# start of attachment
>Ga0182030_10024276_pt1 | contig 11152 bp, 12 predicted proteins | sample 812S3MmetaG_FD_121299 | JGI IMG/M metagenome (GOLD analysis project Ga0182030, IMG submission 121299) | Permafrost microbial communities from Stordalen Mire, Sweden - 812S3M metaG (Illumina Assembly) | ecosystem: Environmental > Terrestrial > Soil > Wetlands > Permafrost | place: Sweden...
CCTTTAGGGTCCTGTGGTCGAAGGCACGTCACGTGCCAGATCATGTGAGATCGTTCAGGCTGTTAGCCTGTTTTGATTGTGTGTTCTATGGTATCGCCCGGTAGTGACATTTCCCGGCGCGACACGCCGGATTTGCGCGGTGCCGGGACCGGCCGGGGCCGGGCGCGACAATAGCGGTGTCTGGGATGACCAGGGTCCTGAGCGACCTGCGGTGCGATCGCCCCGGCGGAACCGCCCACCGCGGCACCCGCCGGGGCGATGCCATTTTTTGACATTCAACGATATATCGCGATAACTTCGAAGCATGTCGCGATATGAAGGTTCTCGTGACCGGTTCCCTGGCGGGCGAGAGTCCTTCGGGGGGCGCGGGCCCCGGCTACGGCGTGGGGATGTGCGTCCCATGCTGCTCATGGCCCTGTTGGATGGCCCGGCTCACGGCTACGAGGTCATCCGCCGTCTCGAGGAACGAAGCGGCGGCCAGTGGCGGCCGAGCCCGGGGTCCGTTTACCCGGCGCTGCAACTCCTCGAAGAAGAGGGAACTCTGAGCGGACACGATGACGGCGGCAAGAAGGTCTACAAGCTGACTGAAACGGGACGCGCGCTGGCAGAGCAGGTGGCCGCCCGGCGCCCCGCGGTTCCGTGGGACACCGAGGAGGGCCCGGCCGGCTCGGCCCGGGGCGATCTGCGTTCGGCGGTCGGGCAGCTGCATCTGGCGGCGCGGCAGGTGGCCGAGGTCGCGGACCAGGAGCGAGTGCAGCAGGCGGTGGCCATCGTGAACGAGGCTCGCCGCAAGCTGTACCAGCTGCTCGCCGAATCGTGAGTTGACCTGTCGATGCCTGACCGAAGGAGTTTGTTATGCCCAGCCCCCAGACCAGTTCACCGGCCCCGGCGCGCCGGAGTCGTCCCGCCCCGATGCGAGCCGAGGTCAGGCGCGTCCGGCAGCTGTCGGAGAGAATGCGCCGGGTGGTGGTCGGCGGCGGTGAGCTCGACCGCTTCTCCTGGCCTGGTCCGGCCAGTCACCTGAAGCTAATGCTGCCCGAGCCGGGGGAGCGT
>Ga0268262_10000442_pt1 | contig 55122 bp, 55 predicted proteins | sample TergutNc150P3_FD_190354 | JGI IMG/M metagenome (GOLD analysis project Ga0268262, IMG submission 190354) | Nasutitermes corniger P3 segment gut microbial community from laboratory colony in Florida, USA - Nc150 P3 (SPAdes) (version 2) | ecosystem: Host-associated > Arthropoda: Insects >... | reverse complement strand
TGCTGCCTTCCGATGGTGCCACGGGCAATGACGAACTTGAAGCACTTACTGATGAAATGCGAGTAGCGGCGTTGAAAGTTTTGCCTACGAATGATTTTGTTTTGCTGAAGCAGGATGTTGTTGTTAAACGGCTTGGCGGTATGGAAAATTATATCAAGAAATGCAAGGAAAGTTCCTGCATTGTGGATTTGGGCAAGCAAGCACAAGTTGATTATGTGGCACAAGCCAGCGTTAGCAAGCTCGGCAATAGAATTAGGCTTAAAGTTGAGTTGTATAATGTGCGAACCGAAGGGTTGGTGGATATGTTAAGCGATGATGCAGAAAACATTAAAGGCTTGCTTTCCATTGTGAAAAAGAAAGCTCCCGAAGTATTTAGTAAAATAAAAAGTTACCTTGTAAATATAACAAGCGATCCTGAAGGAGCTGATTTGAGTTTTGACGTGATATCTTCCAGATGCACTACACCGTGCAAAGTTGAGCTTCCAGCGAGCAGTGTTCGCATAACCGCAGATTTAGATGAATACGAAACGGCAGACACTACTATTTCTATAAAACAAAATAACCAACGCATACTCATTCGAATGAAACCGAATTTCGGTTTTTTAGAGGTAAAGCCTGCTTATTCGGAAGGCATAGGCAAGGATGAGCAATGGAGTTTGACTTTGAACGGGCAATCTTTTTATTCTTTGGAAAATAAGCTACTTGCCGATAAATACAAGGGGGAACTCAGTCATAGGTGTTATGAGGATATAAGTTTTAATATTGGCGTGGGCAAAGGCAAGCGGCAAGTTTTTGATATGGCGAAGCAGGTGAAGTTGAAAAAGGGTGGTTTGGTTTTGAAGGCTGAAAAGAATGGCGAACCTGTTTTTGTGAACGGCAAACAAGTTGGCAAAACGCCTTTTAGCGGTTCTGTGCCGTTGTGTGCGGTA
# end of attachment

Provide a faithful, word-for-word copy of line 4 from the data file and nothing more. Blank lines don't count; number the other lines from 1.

TGCTGCCTTCCGATGGTGCCACGGGCAATGACGAACTTGAAGCACTTACTGATGAAATGCGAGTAGCGGCGTTGAAAGTTTTGCCTACGAATGATTTTGTTTTGCTGAAGCAGGATGTTGTTGTTAAACGGCTTGGCGGTATGGAAAATTATATCAAGAAATGCAAGGAAAGTTCCTGCATTGTGGATTTGGGCAAGCAAGCACAAGTTGATTATGTGGCACAAGCCAGCGTTAGCAAGCTCGGCAATAGAATTAGGCTTAAAGTTGAGTTGTATAATGTGCGAACCGAAGGGTTGGTGGATATGTTAAGCGATGATGCAGAAAACATTAAAGGCTTGCTTTCCATTGTGAAAAAGAAAGCTCCCGAAGTATTTAGTAAAATAAAAAGTTACCTTGTAAATATAACAAGCGATCCTGAAGGAGCTGATTTGAGTTTTGACGTGATATCTTCCAGATGCACTACACCGTGCAAAGTTGAGCTTCCAGCGAGCAGTGTTCGCATAACCGCAGATTTAGATGAATACGAAACGGCAGACACTACTATTTCTATAAAACAAAATAACCAACGCATACTCATTCGAATGAAACCGAATTTCGGTTTTTTAGAGGTAAAGCCTGCTTATTCGGAAGGCATAGGCAAGGATGAGCAATGGAGTTTGACTTTGAACGGGCAATCTTTTTATTCTTTGGAAAATAAGCTACTTGCCGATAAATACAAGGGGGAACTCAGTCATAGGTGTTATGAGGATATAAGTTTTAATATTGGCGTGGGCAAAGGCAAGCGGCAAGTTTTTGATATGGCGAAGCAGGTGAAGTTGAAAAAGGGTGGTTTGGTTTTGAAGGCTGAAAAGAATGGCGAACCTGTTTTTGTGAACGGCAAACAAGTTGGCAAAACGCCTTTTAGCGGTTCTGTGCCGTTGTGTGCGGTA